I got matched up with my mentor by fate. I can't even remember how I ended up meeting with the medicine division chief as a student, but there I was, telling him how I wanted to get involved with some kind of clinical research in women's health, and he gave me her name.
An unusual name. Sounded vaguely familiar.
From the moment I met Fabulous Mentor (FM), I was in awe of her fabulousness. She was junior faculty, had tons of enthusiasm and a wardrobe to drool over. FM was a star in our high-powered academic institution. Radiant energy.
We started working on a research project together, and when I say 'together', I mean she made me feel like it was mine too. She'd ask me, a lowly medical student, my opinion about things and made me feel smart and important. Her generosity of encouragement and praise helped fuel me.
FM wrote one of my letters of recommendation for residency, and one day, she let me see it. There were exclamation points!!! There were words written in ALL CAPITAL LETTERS. It was a letter like I had never seen before. A letter to frame. I got into my first choice residency, staying at my same institution, and I wondered how much of a role she played.
Throughout my residency years, she was a constant advocate for me. We worked on a couple of other projects along the way, gaining me authorship and, importantly, learning how academics worked. I always felt so lucky to have this relationship with her that others didn't.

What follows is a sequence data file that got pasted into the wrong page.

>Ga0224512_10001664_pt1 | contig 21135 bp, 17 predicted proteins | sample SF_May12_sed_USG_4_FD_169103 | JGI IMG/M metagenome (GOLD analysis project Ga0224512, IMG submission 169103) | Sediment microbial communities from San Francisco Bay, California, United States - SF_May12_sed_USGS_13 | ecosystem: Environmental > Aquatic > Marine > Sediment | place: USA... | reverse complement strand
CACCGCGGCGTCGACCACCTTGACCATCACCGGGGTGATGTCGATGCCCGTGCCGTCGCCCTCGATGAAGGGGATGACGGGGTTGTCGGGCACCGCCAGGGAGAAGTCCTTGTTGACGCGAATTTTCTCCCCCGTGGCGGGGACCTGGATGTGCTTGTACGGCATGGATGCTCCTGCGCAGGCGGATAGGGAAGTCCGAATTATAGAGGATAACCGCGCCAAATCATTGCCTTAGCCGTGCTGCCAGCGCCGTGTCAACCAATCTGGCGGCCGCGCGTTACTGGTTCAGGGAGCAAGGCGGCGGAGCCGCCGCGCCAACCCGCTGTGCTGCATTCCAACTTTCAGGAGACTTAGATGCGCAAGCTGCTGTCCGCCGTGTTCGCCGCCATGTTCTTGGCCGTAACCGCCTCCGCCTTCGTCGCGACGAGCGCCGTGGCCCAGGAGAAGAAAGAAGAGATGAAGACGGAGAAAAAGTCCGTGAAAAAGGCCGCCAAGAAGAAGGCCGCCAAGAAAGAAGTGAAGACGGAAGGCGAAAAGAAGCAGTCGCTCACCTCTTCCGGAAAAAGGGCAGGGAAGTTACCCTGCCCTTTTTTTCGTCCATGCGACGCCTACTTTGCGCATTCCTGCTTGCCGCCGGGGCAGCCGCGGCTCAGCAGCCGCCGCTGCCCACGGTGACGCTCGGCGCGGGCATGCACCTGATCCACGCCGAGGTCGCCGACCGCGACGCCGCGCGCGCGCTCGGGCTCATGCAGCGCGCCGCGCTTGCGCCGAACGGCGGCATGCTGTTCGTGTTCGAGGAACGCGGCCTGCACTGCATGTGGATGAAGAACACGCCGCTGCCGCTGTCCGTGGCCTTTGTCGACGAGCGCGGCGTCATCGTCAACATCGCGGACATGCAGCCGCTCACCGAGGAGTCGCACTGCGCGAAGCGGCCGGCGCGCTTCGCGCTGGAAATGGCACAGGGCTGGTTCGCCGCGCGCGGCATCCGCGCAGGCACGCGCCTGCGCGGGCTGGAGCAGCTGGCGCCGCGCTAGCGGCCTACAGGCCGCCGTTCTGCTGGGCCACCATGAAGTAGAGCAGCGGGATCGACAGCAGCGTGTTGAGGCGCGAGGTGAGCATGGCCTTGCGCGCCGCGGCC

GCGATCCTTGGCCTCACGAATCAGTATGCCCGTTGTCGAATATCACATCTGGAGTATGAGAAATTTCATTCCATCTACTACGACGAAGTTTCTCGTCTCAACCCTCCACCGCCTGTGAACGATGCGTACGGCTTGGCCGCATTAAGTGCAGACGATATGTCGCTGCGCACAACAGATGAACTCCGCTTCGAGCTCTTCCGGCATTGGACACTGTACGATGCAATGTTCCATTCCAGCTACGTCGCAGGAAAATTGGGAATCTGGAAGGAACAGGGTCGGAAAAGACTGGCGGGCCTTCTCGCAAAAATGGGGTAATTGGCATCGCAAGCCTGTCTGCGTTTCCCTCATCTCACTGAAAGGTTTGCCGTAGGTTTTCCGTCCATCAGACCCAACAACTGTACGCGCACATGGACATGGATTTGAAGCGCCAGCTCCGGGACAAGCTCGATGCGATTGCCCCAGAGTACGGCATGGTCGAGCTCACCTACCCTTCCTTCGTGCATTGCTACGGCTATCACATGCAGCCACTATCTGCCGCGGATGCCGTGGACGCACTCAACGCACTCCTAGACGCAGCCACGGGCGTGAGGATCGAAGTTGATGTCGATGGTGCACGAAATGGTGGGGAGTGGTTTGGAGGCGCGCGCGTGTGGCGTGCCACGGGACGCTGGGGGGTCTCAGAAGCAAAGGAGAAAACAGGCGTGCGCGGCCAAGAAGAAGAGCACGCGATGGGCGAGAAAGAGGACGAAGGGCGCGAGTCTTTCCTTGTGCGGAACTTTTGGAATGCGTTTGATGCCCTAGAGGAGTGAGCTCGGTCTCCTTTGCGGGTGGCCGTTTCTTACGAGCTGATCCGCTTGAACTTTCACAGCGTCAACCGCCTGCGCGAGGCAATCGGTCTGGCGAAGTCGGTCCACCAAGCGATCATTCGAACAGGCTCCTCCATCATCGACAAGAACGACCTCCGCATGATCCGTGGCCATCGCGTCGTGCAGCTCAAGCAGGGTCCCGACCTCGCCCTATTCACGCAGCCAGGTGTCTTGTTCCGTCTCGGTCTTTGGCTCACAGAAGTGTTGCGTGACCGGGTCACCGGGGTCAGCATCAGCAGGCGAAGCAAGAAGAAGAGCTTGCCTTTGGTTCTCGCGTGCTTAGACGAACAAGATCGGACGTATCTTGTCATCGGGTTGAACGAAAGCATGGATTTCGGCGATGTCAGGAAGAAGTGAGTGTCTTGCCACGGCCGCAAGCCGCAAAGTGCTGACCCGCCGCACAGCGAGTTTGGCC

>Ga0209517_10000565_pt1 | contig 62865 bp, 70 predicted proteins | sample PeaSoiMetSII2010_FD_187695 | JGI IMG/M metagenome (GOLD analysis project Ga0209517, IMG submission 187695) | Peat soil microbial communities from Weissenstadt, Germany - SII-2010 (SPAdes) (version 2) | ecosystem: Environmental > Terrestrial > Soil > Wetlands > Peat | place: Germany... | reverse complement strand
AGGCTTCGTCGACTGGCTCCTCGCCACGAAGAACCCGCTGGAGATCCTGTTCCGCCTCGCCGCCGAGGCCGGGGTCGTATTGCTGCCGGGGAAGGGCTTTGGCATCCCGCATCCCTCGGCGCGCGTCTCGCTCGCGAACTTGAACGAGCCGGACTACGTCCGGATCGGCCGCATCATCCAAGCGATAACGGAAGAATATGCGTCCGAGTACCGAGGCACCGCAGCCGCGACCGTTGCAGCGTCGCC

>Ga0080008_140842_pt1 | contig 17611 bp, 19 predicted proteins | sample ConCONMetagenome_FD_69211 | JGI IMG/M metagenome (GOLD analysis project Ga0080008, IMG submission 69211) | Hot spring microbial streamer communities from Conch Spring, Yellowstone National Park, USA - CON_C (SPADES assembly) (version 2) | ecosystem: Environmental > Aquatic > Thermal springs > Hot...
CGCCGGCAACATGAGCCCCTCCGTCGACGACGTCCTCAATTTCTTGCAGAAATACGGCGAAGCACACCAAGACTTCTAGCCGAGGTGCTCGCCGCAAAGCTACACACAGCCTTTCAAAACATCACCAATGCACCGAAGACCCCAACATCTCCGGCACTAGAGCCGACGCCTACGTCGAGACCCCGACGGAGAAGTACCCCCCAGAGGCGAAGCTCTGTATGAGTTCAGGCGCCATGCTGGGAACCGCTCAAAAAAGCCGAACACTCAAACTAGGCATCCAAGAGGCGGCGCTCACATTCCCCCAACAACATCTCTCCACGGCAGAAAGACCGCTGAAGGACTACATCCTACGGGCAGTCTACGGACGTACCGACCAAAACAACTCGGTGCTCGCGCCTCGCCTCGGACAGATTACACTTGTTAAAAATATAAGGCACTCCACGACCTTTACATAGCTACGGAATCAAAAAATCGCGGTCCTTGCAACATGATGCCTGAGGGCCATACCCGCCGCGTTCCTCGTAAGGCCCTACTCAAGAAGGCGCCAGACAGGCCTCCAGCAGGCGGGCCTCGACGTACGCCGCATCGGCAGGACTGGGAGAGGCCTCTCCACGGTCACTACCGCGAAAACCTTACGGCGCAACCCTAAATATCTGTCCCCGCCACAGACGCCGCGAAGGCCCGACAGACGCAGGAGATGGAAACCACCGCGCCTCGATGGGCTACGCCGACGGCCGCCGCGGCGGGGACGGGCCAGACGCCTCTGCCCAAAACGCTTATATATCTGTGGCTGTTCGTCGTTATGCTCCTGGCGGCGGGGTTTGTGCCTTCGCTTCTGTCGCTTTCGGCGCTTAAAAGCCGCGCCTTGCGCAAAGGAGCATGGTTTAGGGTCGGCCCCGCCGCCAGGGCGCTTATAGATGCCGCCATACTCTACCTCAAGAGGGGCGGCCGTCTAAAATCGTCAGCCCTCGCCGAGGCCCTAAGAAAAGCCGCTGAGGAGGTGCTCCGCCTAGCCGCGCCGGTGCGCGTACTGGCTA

My husband and I announced our engagement to her and her husband over dinner one spring night. A few years later, I would go to her baby shower. And her, mine. We would write or call and talk about life or babies or jobs, long after I graduated medical school and residency.
It's strange how you can wake up one day and realize you are more than mentor-student, but friends. Although, it always feels slightly lopsided. I will always partly be that awe- and admiration-filled medical student hoping to be just like her someday.
FM is fabulously successful in her career now, of course. And I'm still looking to her for career advice, in between talking about babies and life.
Meanwhile, I find myself in the mentoring position with my own student mentees. Students whom I hope I can adequately guide, counsel, and, hopefully, inspire. They have been mainly women (by chance? by purpose?), women whom I hope will become friends, talking about life or babies or jobs one day, years from now. I'm paying it forward. I'm shooting for fabulousness.